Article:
Sunday, November 6, 2016

The Sad Porch (Part One)

It is true that I did not completely lead with my practical mind when I bought Ruth (my house). I'm a romantic about houses, and of course that's dangerous to one's sanity and bank account. 

One of her many charms is that she has a screen porch. Screen porch! For Midwesterners, this is a short form of saying "my house allows me to be outside in the summer without being eaten alive by mosquitoes." Also, "my house has a room that becomes a walk-in refrigerator/freezer just in time for the holidays, and thank goodness, because there's no room to put Aunt Lydia's cranberry jello salad in the fridge."

That's where the practical side ends. Screen porches on old houses should also be like a misty, out-of-focus photo from a back issue of Victoria Magazine. They should have vases of fresh flowers, and white wicker, and ladies with dark hair (that would be me) reading Edith Wharton while sipping lemonade from vintage glassware. 

But I have described my screen porch's quality and construction before, thusly: two guys got drunk on a couple of cases of Natty Light and decided to build a screen porch out of whatever shit they could find laying around. 

About as far from Edith Wharton and fresh flowers as you can get. Add to this a smelly fungal sponge of an old carpet, and sickly shades of "old bruise" mauve and dirty pink beige paints, and it was pretty depressing. And frequently in the beginning used to store stuff during ongoing home-improvement issues elsewhere.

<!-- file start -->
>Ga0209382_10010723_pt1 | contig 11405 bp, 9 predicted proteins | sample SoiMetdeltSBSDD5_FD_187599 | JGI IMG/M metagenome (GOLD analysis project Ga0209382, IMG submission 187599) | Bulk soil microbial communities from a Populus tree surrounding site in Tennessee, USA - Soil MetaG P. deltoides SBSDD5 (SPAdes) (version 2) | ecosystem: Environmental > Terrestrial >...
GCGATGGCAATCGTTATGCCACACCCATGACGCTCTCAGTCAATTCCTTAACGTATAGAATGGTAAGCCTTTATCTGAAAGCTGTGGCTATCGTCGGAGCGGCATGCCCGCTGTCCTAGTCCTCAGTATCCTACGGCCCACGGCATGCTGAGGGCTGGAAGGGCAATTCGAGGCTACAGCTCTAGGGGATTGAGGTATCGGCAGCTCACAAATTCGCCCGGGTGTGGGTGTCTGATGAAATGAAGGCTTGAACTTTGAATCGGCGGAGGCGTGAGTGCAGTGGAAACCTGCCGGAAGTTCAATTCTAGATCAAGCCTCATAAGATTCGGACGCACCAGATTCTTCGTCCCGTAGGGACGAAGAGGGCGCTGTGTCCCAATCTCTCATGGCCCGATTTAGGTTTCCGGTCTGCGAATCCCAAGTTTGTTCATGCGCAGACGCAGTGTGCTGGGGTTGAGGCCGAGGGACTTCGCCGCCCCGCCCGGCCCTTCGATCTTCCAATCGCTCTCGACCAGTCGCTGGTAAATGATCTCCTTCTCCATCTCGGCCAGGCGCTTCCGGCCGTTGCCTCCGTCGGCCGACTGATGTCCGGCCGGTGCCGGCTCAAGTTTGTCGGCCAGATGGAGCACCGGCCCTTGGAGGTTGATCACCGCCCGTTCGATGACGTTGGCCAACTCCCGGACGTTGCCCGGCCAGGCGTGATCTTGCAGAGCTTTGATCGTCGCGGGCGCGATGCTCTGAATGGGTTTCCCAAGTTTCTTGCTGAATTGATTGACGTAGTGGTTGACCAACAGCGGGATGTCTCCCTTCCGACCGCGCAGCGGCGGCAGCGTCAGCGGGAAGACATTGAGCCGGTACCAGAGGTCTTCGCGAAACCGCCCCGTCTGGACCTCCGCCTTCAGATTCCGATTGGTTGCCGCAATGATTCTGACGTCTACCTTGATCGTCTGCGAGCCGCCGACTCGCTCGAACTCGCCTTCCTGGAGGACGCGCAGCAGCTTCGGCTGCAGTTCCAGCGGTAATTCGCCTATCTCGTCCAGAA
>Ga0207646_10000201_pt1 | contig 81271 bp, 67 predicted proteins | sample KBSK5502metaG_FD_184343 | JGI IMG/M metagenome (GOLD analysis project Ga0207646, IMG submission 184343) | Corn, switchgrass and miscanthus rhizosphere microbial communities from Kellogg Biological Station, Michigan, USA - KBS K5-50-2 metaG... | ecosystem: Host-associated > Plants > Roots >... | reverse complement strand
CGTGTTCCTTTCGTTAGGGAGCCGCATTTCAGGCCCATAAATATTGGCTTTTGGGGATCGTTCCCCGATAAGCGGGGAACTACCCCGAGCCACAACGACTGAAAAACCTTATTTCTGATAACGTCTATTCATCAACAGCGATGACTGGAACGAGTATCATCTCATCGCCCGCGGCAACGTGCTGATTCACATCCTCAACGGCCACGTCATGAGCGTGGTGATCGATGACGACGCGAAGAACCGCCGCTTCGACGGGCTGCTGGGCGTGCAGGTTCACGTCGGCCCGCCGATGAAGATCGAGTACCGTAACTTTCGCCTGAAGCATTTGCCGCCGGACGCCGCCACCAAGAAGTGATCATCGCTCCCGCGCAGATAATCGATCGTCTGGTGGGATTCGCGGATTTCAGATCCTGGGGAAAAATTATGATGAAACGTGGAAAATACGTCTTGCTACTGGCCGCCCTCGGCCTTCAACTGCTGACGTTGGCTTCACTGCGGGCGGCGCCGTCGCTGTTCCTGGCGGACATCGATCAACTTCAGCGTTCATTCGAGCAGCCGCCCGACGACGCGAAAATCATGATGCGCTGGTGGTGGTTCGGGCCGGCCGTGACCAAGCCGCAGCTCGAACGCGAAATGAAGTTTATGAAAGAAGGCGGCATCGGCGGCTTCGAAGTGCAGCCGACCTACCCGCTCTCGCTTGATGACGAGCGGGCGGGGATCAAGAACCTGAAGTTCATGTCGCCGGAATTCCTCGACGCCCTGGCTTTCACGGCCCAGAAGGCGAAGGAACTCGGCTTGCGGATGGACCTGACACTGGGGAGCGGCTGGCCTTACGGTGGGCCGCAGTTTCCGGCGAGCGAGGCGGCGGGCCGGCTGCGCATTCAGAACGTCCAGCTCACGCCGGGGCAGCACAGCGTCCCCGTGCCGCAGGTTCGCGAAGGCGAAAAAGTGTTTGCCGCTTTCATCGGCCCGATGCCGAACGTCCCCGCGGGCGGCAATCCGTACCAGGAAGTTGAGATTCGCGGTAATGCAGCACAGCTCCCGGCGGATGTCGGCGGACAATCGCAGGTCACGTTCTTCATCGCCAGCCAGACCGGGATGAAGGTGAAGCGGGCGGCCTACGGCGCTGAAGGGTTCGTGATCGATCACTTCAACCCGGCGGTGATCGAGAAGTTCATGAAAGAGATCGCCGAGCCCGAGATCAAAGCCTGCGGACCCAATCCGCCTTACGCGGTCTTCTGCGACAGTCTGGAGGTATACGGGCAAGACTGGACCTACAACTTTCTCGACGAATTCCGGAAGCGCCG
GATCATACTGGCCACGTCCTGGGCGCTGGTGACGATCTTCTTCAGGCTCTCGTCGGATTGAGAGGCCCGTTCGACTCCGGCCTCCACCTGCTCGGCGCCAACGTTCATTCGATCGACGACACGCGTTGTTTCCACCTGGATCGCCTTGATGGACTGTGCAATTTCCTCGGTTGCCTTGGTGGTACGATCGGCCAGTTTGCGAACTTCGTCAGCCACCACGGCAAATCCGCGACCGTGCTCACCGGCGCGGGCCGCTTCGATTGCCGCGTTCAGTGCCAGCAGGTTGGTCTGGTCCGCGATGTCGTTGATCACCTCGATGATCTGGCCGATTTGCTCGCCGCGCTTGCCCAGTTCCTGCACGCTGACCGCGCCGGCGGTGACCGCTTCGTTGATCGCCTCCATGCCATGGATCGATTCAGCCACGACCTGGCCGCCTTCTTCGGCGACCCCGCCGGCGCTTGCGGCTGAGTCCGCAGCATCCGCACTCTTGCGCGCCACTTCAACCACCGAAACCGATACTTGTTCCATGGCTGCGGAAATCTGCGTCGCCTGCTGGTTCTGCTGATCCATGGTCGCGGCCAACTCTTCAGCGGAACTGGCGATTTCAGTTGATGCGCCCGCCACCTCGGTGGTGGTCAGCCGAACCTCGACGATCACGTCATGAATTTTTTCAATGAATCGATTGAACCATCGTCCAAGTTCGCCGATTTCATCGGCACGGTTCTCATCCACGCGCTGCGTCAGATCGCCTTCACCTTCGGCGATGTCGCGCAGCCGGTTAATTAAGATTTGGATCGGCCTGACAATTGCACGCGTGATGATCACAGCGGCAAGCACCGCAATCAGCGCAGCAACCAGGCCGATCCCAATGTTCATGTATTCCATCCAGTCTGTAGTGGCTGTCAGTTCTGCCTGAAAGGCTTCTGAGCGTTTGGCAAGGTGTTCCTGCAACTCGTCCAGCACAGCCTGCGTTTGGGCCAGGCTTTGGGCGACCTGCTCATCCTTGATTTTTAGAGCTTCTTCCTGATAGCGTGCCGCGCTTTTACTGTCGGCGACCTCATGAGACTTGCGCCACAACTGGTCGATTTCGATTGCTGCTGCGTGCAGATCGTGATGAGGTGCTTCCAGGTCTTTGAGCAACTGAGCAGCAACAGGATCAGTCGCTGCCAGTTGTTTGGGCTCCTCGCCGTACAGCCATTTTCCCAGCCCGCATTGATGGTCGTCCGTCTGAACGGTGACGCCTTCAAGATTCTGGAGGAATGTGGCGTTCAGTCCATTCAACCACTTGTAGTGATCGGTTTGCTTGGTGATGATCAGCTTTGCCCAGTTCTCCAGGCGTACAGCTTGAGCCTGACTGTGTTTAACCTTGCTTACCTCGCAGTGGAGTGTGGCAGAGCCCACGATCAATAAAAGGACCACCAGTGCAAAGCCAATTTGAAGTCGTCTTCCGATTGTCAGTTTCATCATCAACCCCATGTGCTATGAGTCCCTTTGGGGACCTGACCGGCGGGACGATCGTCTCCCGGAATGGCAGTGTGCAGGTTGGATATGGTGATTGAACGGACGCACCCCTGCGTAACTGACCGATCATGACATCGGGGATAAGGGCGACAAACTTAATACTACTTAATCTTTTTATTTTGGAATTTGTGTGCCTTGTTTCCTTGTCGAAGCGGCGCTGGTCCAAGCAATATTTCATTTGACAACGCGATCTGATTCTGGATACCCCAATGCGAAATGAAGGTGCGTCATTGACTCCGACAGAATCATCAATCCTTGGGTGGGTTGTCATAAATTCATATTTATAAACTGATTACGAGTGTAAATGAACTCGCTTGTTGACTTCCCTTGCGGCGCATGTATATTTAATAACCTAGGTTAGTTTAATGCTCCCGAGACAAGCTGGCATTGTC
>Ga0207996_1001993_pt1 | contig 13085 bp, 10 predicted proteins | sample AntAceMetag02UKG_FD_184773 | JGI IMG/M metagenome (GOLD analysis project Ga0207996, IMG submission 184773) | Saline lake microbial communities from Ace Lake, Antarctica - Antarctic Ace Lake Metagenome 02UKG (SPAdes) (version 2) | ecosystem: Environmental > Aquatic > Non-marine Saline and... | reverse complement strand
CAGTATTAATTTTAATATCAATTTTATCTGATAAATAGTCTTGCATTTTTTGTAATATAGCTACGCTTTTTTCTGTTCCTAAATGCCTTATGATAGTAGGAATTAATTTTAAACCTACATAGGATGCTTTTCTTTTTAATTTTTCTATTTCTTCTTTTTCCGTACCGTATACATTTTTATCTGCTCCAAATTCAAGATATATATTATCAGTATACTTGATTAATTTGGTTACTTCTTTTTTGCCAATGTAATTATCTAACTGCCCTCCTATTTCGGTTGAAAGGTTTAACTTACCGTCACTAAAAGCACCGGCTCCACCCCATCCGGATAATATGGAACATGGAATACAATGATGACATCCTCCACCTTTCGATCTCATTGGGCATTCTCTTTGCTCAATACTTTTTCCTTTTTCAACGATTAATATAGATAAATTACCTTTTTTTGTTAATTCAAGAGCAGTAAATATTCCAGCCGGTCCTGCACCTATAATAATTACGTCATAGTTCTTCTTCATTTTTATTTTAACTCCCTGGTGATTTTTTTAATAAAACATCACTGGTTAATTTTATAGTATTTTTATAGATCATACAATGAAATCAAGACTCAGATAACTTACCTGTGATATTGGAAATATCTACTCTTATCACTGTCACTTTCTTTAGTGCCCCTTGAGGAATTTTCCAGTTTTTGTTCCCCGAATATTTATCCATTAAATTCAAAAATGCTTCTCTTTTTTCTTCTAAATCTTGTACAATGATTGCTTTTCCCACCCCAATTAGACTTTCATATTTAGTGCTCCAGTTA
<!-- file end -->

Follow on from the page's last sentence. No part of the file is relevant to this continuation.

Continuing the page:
I am not proud. 

I would also like to mention, for posterity, the clusters of fake plastic ivy the previous owners hung up there to make it festive. 

Over the last five years, I was basically putting lipstick on the pig by painting out the murky purple with leftover paint from other projects, and telling myself that keeping it clean and tidy out there was enough. 

But I saw rot on the exterior siding of the porch and knew it was just a matter of time before I was going to have to get serious about it. Then along came the new dude in my life, and one day this summer Tom took a crowbar to the outside of it. 

It was just as bad as I thought, and worse. And it ended up being what we (and by we I mostly mean he, because he totally wore the superhero cape on this one) worked on for the better part of our summer weekends. 

I'll be back with a progress/part two post soon!

1 comment:

  1. I LOVE LOVE LOVE your description of a Midwestern screened in porch. Absolutely the truth and should be in the dictionary. Thanks for the laugh.